Inside the Studio

Andrea de Ranieri

What are the major themes you pursue in your work?

I’m very keen on minimalism, tidiness and experimentation. I consider purity as a sort of complexity – given by the interaction of different materials – and straightforwardness as well. I feel like I have to find my own way, that is through the use of wax, concrete, pitch, enamel, iron and, by mixing them, or coupling them, to create contrast or harmony, lightness or clumsiness, to change their mutual consistency, according to what other material they are matched with. As an example, coupling wax with concrete and colouring them can create different outcomes depending on the distance from which one looks at the work. My academic formation in architecture has shaped my interest and intending of a work’s structure; I want to lend my creations consistency and endurance.

What was the best advice given to you as an artist?

It was not literal advice, it was something more: I was asked whether I feel turmoil, need, or urge when I am at work. That meant, I guess: you only can be an artist if creating takes your breath, twists your guts, makes you scream or cry, something like that. Or, maybe, instead, the person that asked me that question didn’t mean to express such a message, but that’s what I got, and it was good.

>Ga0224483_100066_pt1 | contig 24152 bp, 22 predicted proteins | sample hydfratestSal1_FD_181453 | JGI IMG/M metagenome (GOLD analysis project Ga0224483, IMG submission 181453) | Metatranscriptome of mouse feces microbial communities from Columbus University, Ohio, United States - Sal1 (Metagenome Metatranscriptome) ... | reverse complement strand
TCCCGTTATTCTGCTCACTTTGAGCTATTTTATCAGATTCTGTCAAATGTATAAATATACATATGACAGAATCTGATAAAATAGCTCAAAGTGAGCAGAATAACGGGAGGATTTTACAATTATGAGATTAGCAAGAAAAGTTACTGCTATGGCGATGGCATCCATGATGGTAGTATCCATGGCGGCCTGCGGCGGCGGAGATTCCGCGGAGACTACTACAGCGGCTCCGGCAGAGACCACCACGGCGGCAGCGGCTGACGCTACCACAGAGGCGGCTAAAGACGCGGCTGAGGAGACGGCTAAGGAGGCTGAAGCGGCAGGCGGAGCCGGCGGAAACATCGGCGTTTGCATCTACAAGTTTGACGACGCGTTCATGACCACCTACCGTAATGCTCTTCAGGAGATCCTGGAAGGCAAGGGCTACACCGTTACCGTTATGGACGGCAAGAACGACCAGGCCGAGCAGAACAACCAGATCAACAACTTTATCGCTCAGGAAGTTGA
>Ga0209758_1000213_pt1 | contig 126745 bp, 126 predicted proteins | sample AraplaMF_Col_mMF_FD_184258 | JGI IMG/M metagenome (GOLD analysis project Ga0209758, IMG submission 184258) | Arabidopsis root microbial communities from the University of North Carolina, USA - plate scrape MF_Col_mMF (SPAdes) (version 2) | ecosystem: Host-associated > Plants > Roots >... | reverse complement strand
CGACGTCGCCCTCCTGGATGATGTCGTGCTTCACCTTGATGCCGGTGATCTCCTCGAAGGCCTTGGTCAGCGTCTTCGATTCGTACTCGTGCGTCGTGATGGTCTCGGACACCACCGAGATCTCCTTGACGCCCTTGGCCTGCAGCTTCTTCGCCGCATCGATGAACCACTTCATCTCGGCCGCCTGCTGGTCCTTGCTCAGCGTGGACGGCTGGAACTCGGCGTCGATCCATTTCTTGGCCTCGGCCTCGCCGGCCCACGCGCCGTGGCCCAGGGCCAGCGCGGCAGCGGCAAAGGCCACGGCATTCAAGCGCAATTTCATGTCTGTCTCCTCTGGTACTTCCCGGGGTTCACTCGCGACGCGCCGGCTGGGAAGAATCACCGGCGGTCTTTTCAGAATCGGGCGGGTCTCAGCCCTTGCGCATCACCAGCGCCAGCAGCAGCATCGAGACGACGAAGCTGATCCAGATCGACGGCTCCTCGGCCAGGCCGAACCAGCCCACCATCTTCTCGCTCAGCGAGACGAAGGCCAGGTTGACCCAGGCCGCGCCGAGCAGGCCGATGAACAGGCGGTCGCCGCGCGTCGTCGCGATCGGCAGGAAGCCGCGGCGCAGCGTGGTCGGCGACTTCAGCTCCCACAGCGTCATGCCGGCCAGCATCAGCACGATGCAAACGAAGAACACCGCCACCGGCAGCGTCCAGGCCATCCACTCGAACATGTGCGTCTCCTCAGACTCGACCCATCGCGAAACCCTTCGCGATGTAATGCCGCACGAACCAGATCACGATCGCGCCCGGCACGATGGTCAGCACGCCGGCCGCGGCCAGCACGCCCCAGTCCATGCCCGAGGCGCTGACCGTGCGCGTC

Prefer to work with music or in silence?

I’m a rock boy. It makes me high, and my passion bursts. I usually listen to a rock station, or to any station whose signal the old rusty radio in my studio can receive.

If you could only have one piece of art in your life, what would it be?

It would be a piece of land art by Alberto Burri which commemorates the destruction of the town of Gibellina in 1968, due to an earthquake. Or maybe, as a single piece of art, I would like to have in my life the silence of snow.

Who are your favourite writers?

Bukowski, Hemingway. The former was a maniac and a drunkard and his poems and novels transmit – to me – a delicate and passionate and dreaming idea of lightness, whereas the latter caresses me with his amazing rhythm.


About the Author

Katherine Henning is Senior Associate Curator at Saatchi Art. Need help finding art? Contact her via our free Art Advisory service here.